Archives For Frank Viola


Seven Shocking Beliefs
that C.S. Lewis Held!

An Excerpt from 

ReGrace: What the Shocking Beliefs
of the Great Christians Can Teach Us Today
Frank Viola

Paperback: Baker Books, 2019.
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Hearts & Minds Books ]


The intention of this chapter (and the book) is not to degrade or criticize Lewis. It’s rather to show that despite his brilliance, he may not have gotten everything right. Because evangelical Christians, as a whole, regard Lewis to be the greatest apologist (defender) of the Christian faith in modern history, these beliefs of his will surprise (and perhaps even shock) many evangelicals because they might be regarded as unbiblical by some evangelical standards.

God undoubtedly used Lewis despite whatever he may have believed that was inaccurate or questionable. Therefore, let’s extend grace to our fellow Christians when we find ourselves disagreeing with them. The book explores how to disagree in a Christ-like manner. ]
[Despite] his amazing contribution to the Christian faith, here are seven shocking beliefs that [C.S.] Lewis held.

1. Lewis believed in praying for the dead.

Here’s a quote:

Of course I pray for the dead. The action is so spontaneous, so all but inevitable, that only the most compulsive theological case against it would deter me. And I hardly know how the rest of my prayers would survive if those for the dead were forbidden.

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“What we play [when we play jazz] is life.”
– Louis Armstrong,
who was born on this date, 1901
Poem of the Day:
“To A Star”
Percy Bysshe Shelley
who was born on this date, 1792

Kindle Ebook Deal of the Day: 
Reimagining Church: Pursuing the Dream of Organic Christianity
by Frank Viola

Only $2.51!
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The Wake Up Call – August 4, 2014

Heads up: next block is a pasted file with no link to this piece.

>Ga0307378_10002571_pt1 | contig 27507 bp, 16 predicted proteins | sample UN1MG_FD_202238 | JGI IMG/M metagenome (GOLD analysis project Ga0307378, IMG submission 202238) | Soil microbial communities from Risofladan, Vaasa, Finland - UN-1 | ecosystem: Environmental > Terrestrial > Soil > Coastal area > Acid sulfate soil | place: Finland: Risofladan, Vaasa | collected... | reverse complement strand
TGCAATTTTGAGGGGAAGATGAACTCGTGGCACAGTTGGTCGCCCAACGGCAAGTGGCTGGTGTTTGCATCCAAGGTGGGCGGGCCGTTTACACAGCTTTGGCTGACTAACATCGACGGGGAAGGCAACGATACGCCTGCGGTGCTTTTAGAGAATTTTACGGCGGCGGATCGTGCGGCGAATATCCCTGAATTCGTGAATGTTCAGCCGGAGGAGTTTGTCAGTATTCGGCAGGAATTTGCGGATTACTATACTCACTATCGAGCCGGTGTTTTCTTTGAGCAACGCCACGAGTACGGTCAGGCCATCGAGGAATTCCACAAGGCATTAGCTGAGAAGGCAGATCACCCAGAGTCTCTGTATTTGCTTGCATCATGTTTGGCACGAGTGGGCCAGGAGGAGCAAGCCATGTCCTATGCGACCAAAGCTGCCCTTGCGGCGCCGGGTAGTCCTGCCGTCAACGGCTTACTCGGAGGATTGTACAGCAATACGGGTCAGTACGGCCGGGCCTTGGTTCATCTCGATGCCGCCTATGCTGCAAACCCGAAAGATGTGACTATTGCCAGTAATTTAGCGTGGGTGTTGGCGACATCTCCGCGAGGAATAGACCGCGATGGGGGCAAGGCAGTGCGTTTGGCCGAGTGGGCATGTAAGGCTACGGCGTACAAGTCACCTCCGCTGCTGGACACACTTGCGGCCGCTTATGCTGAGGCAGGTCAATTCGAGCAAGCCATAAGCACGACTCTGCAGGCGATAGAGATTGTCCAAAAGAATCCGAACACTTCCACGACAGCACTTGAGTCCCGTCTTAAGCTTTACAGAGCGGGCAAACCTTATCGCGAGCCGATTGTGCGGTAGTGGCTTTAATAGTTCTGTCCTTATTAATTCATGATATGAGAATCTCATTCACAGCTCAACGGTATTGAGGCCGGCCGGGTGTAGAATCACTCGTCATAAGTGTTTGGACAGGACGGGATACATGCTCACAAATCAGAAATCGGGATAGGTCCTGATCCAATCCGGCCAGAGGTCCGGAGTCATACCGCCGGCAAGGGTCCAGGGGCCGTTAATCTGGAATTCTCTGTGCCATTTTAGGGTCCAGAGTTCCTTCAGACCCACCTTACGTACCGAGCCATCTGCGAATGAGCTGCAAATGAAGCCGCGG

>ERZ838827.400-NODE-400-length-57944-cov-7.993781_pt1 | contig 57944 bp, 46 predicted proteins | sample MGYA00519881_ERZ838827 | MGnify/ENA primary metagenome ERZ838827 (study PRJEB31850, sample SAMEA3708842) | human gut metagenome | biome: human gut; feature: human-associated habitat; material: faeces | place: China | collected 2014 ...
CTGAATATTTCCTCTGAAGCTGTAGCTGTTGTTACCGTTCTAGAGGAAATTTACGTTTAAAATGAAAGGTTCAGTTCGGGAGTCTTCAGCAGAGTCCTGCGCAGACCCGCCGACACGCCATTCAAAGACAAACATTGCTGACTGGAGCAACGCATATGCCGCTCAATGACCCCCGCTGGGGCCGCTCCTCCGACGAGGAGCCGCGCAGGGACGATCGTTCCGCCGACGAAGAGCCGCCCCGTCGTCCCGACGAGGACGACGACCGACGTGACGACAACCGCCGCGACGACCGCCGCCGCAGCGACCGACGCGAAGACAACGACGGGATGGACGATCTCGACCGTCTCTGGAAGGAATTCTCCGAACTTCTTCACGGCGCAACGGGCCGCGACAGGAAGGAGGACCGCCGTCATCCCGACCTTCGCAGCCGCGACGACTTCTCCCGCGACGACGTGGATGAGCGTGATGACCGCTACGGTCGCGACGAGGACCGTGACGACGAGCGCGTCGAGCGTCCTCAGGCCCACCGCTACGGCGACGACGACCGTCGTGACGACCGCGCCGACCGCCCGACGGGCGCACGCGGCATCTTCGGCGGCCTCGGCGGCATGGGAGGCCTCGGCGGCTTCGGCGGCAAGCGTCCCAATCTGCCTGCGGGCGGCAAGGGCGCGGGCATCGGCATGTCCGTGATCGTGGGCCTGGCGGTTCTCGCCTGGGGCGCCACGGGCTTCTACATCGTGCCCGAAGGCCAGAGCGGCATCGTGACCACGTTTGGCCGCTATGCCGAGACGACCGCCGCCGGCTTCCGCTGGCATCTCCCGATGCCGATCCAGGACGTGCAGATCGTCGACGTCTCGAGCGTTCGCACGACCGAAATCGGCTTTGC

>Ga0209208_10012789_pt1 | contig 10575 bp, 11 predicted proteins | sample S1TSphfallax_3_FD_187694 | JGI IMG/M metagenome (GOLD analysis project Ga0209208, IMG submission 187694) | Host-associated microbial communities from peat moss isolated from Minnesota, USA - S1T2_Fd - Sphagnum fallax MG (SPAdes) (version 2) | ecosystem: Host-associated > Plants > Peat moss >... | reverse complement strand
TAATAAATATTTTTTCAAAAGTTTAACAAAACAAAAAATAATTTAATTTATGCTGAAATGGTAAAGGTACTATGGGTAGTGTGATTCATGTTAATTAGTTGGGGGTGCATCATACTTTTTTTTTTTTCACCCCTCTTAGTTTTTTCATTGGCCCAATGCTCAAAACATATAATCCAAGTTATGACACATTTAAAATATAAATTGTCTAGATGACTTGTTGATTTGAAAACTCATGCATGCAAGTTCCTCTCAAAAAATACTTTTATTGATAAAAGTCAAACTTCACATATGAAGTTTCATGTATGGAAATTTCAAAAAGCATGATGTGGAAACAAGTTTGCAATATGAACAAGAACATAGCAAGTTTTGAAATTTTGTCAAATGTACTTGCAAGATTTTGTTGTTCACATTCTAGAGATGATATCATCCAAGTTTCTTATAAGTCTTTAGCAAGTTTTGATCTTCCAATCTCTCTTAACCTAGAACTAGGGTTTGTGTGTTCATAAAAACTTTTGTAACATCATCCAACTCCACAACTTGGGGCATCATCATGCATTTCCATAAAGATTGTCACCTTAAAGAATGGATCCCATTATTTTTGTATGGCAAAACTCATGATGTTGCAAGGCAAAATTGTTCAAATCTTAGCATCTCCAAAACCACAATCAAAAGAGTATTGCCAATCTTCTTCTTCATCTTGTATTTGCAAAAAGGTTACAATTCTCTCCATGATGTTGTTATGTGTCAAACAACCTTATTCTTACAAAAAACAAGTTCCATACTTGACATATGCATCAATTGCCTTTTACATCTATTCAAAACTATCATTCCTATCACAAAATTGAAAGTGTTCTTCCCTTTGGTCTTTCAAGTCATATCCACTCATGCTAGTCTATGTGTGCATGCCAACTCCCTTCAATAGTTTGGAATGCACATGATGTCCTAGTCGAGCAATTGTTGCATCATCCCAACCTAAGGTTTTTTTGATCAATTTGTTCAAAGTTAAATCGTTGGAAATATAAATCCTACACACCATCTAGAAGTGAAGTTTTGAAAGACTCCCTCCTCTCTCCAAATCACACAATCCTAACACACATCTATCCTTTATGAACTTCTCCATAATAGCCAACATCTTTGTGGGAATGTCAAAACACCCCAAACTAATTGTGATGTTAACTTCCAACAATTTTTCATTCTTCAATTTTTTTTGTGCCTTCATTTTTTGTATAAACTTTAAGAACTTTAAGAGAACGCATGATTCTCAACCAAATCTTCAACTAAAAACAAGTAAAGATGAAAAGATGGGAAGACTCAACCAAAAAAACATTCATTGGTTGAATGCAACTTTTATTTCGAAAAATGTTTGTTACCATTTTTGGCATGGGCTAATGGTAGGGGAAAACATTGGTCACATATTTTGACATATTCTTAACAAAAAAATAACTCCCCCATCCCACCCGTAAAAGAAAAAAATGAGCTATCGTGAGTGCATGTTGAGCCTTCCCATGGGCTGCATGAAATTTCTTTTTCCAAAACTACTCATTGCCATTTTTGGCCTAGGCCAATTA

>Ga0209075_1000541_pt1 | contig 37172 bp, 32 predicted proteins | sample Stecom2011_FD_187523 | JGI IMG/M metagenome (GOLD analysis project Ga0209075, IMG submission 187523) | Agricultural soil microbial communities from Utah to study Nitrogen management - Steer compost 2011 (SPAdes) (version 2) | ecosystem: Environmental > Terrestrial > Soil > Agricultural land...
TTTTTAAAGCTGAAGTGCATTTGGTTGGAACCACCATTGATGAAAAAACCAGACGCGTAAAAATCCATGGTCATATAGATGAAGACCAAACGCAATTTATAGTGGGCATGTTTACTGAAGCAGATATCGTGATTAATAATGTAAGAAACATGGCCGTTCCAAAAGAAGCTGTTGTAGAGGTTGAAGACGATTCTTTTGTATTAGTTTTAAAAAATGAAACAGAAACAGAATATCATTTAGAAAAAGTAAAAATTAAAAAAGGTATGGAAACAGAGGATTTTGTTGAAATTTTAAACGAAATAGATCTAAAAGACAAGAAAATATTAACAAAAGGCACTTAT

A Brief Review of

946011: Jesus Manifesto: Restoring the Supremacy and  Sovereignty of Jesus Christ Jesus Manifesto:
Restoring the Supremacy and Sovereignty of Jesus Christ

By Leonard Sweet & Frank Viola

Hardback: Thomas Nelson, 2010.

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Reviewed by Jeff Rhodes.

“The gospel that’s so often preached today lacks a revelation of Jesus Christ. The contemporary gospel boils down to a fire-insurance policy, a Santa Claus God, or a performance-based religion. As long as we stay on that plane, we’ll never see or comprehend the staggering enormity of our Lord.”

Frank Viola and Len Sweet have combined their writing prowess to form one of the most powerful pieces of Christian literature of our generation. Jesus Manifesto is a no-holds-barred examination of the Bible’s infatuation with Jesus Christ. Viola and Sweet articulate the awe-inspiring truth that the Old Testament is taken up with Jesus Christ; the New Testament is taken up with Jesus Christ; Paul was taken up with Jesus Christ; the Apostle’s “doctrine” was taken up with Jesus Christ; the Father was taken up with Jesus Christ; the Holy Spirit was taken up with Jesus Christ; the early church was taken up with Jesus Christ; and throughout the last 2000+ years, whenever a serious refocus of God’s people occurred, they were taken up with a fresh revelation of the supremacy of Jesus Christ. From the Creation narrative, to the summation of all things in the last two chapters of Revelation, Jesus Christ is the One through whom all things were made and the One in whom all things will be consummated. He is the Alpha and Omega.

Viola and Sweet illustrate Jesus to be the aperture through which the light of the Godhead is focused, harnessed, and glaringly intensified. They take time to develop the truth that Truth is not a statement, religion, system, buildings, or any other man-made initiative; but rather Truth is a person, the person of Jesus. They laboriously insist the gospel is not merely social activism, moral objectivity, or a system through which to make the world a better place. Instead the gospel is nothing short of a monumental unveiling of Jesus Christ in all His mercy, love, compassion, grace, wisdom, and grandeur. The gospel is both death and life. It marks the beginning of a new race, a new humanity that never existed before Jesus Christ’s atoning work on the Cross. Jesus is the gospel! Furthermore, according to Viola and Sweet, the Bible never advocates just the following of Jesus’ sayings or teachings. Rather, Jesus said, “Follow me.” This distinction separates Christianity from all other religious systems whose leaders are dead and cannot be followed.